Crime & Courts

His wife wanted out of their open marriage, so SC man killed and buried her, prosecutor says

Lee Mikeal Cawthon
Lee Mikeal Cawthon 10th Circuit Solicitor's Office

They had an open marriage that was called “unconventional,” and the couple was described as “virtually inseparable,” by a South Carolina prosecutor.

But when Rebecca Cawthon told her husband, Lee Cawthon, that she wanted a divorce he would not let her go, according to the 10th Circuit Solicitor David Wagner.

Instead, an enraged Cawthon shot his wife multiple times killing her, the solicitor’s office reported. He was convicted of murder Monday.

The prospect of a divorce, much less murder, was a far cry from how Wagner’s office described the Cawthons’ relationship when a 17-year-old Rebecca married Lee Cawthon. The solicitor reported the couple was “virtually inseparable throughout the course of their marriage,” and often got jobs to work together in an effort “to minimize their time apart.”

According to the solicitor’s office, the only thing that the couple allowed to impact their marriage at that point was additional sexual partners. The Cawthons “invited one or more sexual partners to join them in their relationship,” Wagner reported.

That closeness changed before Rebecca’s death, when she started a new job on her own and the couple “invited a male partner into their relationship for the first time,” according to the solicitor’s office.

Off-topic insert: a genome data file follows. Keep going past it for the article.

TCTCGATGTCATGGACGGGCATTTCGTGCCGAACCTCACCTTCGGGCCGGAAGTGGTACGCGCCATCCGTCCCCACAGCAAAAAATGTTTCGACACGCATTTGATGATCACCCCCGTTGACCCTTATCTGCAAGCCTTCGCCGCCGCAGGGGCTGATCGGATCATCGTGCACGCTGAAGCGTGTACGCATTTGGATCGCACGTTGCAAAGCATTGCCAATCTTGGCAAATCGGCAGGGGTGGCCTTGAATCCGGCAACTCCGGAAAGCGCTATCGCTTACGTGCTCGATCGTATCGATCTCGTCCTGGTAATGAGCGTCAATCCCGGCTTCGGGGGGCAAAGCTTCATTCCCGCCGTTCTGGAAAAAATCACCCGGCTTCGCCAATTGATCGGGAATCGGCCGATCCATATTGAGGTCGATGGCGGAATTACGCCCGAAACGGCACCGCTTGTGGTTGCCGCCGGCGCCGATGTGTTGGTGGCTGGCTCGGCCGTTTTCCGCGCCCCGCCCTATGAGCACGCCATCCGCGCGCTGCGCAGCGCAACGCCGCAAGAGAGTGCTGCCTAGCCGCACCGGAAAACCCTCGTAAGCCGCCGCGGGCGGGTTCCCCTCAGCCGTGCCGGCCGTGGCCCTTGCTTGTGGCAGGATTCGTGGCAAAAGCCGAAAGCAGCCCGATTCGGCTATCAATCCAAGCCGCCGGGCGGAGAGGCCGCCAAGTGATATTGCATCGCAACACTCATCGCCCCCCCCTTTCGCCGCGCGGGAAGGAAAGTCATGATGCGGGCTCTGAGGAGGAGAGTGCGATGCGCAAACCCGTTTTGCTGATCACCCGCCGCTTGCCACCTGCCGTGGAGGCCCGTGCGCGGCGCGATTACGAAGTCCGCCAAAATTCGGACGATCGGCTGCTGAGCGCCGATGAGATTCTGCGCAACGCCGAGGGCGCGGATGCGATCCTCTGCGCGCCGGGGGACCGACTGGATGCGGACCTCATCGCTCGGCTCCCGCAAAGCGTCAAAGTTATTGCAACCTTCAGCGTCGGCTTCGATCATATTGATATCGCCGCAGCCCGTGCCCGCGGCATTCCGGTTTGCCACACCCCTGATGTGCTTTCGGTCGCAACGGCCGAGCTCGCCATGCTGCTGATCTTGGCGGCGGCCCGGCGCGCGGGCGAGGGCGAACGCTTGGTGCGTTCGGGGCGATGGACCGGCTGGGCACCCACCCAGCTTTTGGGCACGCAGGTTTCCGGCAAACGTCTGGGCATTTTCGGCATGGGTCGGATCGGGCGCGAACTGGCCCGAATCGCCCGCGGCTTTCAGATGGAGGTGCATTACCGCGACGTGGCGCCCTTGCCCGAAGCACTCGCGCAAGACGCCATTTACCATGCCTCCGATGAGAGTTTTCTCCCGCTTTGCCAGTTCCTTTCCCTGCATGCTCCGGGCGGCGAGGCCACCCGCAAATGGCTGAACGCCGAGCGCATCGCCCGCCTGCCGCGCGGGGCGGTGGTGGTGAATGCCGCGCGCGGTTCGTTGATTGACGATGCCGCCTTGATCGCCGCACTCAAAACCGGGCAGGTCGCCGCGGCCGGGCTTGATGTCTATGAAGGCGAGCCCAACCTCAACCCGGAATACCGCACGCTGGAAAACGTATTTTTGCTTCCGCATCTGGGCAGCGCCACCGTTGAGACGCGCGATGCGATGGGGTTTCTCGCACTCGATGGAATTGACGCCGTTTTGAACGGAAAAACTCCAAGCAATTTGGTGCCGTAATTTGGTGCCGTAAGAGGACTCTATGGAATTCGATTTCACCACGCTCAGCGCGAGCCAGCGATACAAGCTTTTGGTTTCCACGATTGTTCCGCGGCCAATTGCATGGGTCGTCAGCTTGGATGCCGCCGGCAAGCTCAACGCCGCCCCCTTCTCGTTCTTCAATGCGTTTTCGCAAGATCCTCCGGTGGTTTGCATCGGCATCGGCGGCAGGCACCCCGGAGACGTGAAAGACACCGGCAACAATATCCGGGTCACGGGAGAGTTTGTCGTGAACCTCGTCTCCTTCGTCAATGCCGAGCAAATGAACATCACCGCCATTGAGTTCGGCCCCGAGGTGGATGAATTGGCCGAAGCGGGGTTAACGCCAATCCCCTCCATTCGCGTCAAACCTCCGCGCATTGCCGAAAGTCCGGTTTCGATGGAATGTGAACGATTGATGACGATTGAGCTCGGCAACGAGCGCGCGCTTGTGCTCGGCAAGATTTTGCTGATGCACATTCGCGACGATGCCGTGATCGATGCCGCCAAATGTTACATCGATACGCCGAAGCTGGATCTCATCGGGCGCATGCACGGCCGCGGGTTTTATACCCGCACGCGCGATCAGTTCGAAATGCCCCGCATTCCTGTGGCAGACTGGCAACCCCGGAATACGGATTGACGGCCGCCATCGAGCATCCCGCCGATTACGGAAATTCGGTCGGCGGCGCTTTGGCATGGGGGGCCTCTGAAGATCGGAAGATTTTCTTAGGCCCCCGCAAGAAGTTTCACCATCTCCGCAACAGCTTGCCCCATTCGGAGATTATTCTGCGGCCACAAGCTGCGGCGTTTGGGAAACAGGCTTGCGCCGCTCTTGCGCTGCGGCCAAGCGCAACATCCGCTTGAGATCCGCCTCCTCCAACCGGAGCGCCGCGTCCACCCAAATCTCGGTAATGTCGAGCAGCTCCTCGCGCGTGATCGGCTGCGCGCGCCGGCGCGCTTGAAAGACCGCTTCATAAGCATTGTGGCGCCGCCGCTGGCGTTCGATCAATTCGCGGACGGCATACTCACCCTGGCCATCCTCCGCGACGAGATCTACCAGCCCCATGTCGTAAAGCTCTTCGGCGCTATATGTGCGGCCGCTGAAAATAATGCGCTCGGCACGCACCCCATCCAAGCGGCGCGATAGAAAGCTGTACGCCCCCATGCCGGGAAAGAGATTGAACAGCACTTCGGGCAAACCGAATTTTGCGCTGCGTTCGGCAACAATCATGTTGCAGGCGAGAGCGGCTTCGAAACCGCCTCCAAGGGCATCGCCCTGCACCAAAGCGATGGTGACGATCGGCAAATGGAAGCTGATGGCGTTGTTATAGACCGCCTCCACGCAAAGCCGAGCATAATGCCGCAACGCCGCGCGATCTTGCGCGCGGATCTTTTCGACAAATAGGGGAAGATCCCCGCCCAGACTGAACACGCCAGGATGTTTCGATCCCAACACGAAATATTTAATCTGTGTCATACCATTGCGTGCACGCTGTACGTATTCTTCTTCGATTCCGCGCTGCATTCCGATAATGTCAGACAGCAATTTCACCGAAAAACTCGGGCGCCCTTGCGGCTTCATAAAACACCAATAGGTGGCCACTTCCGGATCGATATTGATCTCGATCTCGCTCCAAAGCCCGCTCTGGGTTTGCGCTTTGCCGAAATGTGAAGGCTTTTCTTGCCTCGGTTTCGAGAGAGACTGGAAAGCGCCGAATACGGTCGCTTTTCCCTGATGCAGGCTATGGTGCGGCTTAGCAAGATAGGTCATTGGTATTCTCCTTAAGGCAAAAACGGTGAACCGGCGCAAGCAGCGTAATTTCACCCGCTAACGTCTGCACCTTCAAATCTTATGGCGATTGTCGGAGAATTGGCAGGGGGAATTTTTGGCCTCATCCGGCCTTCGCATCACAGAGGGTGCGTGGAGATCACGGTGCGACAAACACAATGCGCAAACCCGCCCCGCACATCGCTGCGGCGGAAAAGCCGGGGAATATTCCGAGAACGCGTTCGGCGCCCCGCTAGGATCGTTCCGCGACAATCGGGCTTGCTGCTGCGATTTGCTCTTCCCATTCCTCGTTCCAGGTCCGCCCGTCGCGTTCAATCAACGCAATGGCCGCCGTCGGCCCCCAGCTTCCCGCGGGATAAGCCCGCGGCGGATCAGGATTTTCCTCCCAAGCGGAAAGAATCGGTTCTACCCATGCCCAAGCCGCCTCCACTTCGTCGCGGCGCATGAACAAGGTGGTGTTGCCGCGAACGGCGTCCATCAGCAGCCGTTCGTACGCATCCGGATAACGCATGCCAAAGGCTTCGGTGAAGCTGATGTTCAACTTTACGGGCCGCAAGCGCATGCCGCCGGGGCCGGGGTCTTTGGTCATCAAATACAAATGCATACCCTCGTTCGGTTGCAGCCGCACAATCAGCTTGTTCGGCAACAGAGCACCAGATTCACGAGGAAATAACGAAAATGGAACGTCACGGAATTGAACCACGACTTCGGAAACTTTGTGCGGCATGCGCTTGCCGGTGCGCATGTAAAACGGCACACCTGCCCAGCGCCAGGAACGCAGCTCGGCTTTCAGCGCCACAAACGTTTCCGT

After going out drinking on Easter in 2017, the couple got into an argument, Wagner said, and Lee Cawthon assaulted his wife. She was treated at an area hospital, where she claimed to have fallen down a flight of stairs.

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The next day, Rebecca returned home for her possessions and to tell Lee Cawthon she wanted to get a divorce, Wagner’s office reported. Lee Cawthon then shot his wife to death.

Wagner said that Lee Cawthon initially put coins on the eyes of his murdered wife “for the boatman.” He then cleaned the “crime scene,” and went to Clayton, Georgia.

Lee Cawthon eventually returned to the Oconee County residence, and put Rebecca’s body “in a 55-gallon oil drum ... stored in a grease pit under a tractor,” the solicitor’s office reported. Wagner also said Lee Cawthon was using his murdered wife’s cellphone to text her relatives to make it appear that she was still alive and “cover up” what had happened.

According to the solicitor’s office, Lee Cawthon left again, this time for Oklahoma, where he visited an online acquaintance named “Hamster,” he had met playing a game called “World of Warcraft.”

Again, he returned to South Carolina, where the Oconee County Sheriff’s Office was investigating Rebecca’s disappearance as a missing person’s case, per Wagner’s office. At this time Lee Cawthon confessed to murdering Rebecca and told investigators where to find her remains, as well as the murder weapon, the solicitor said.

On Monday, Lee Cawthon was sentenced to 40 years in prison for murdering his wife, according to Wagner. Lee Cawthon was also sentenced to a consecutive sentence of 5 years behind bars for the possession of a weapon during the commission of a violent crime.

“Rebecca Cawthon was a victim of domestic violence who was attempting to free herself from the situation and start a new life,” Wagner said in a news release. “Lee Cawthon stole that opportunity from her. Today’s sentence effectively ensures that Lee Cawthon will never have the opportunity to walk as a free man.”

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